Tag Archives: altar

Problematic Family History

“When We Talk to Our Dead, They Talk Back” ancestor altar,
installed at the Torpedo Factory Art Center, Alexandria, VA,
for “Dia de los Muertos: The Art of Remembrance” exhibition, 2011

How do we relate to problematic ancestors, family secrets, and past betrayals of faith and trust? Honoring the ancestors seems to imply that you accept them and their life choices. But who doesn’t have issues with their blood family? Can we really look way back into our family tree to those ancestors we never knew and ignore the ones we actually had relationship with?

I am the daughter of two Spiritualist mediums who, when I was young, channeled discorporate entities on a weekly basis for the public. I wholeheartedly that the dead lived on as spirits and could communicate directly to the living. The world was a magical place where all things were possible. As I got older, I was introduced to some of the family trade secrets. Not able to see anything real beyond the illusion, I turned my back on the religion of my family.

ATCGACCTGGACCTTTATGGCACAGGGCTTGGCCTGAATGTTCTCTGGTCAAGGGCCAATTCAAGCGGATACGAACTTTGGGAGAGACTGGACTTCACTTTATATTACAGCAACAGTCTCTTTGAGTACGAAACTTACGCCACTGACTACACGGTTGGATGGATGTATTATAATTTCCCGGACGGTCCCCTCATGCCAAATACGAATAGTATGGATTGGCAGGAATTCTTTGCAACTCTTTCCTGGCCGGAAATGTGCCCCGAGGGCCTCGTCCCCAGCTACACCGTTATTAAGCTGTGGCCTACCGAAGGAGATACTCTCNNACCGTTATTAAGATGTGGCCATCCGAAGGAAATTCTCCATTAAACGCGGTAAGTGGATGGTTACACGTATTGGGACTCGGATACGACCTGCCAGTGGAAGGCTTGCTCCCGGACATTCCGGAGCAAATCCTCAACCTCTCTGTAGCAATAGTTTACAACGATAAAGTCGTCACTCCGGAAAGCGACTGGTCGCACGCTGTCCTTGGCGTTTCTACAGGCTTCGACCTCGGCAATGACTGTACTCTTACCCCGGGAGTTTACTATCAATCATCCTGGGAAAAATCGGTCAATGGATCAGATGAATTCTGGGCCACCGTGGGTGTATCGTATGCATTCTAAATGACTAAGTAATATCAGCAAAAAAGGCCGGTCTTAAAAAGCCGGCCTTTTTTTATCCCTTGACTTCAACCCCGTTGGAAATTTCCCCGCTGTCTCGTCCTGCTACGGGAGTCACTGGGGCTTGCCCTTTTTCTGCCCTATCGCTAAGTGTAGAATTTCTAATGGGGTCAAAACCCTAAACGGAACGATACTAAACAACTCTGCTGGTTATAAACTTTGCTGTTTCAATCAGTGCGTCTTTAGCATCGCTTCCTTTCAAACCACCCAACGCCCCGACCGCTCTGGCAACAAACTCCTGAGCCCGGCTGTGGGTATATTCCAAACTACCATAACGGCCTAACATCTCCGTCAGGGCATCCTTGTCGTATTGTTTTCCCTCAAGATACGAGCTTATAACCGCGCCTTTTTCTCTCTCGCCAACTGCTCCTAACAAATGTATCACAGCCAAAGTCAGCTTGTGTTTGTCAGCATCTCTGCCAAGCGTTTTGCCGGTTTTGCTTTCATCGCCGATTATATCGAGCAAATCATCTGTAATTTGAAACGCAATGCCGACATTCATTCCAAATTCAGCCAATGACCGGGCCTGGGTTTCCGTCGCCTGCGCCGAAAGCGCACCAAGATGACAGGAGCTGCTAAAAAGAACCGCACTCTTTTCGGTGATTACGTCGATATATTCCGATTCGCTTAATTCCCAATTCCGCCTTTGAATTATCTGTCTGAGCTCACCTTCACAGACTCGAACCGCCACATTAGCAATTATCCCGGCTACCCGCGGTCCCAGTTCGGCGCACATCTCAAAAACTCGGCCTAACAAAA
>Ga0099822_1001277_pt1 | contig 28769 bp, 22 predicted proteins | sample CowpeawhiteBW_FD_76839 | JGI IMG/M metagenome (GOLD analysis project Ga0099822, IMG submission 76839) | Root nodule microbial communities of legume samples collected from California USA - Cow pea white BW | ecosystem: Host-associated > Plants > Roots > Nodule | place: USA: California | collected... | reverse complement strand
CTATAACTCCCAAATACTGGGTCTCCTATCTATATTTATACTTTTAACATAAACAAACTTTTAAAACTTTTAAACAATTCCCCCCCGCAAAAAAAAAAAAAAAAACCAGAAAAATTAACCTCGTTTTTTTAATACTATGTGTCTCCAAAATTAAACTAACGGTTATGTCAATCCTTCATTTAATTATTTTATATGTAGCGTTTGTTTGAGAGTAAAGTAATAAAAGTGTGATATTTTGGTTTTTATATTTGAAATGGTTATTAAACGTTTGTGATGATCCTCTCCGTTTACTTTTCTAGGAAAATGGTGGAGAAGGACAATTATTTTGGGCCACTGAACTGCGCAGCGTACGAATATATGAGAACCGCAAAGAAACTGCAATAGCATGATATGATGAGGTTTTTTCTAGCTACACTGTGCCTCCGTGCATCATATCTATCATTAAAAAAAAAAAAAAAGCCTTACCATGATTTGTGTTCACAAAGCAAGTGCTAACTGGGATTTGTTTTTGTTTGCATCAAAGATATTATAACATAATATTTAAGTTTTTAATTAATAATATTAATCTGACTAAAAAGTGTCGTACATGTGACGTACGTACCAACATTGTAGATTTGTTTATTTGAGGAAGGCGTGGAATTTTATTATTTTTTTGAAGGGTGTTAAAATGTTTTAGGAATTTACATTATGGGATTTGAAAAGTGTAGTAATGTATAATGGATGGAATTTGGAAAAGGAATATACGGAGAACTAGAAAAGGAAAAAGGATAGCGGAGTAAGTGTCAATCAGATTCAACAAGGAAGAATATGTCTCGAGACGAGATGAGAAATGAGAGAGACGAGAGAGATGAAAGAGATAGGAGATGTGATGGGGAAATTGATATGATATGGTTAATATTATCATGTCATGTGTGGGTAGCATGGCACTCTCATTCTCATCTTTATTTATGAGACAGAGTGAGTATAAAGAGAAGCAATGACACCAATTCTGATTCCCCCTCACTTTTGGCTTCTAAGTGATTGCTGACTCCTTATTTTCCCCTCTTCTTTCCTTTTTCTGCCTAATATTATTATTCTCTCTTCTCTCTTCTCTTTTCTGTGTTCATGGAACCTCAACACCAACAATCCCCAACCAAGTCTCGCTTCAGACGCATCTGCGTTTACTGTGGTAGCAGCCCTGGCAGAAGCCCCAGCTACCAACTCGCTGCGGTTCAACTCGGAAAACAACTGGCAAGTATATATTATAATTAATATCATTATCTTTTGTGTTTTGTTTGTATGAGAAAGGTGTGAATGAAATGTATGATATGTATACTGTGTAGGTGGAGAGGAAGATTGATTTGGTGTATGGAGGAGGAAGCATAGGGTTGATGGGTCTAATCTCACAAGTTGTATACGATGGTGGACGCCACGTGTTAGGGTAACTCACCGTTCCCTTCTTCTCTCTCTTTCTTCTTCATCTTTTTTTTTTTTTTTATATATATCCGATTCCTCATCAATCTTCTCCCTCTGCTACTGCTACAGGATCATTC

But beyond the showmanship of Spiritualism’s physical phenomena, the ancestors continued to call to my heart. As an adult, I have struggled with what is real, hoping that the world wasn’t as cold and empty as I sometimes saw it. ¬†As a Pagan priestess over the past ten years, I have walked between the worlds and experienced the spirits directly without the mediation of mediums. And yet, I still feel mired in a morass of self-doubt–is what I am experiencing real or am I making it all up in my head?

As I cross into middle age, I grapple to understand my family’s past and hold compassion for myself as I explore the intersection of what is real and what is illusion. I am starting to come to peace with this part of my past. As the slate on the altar reads: The Sight is real, the Show illusion. I honor my experiences because they give me insight into the complexities of life lived in a world filled with contradictions. Nothing is what it seems at the surface, especially if it seems simple. Decisions that others may judge easily and quickly as right or wrong are full circumstantial caveats, if one really looks at the constraints and motivations of the people living with those decisions.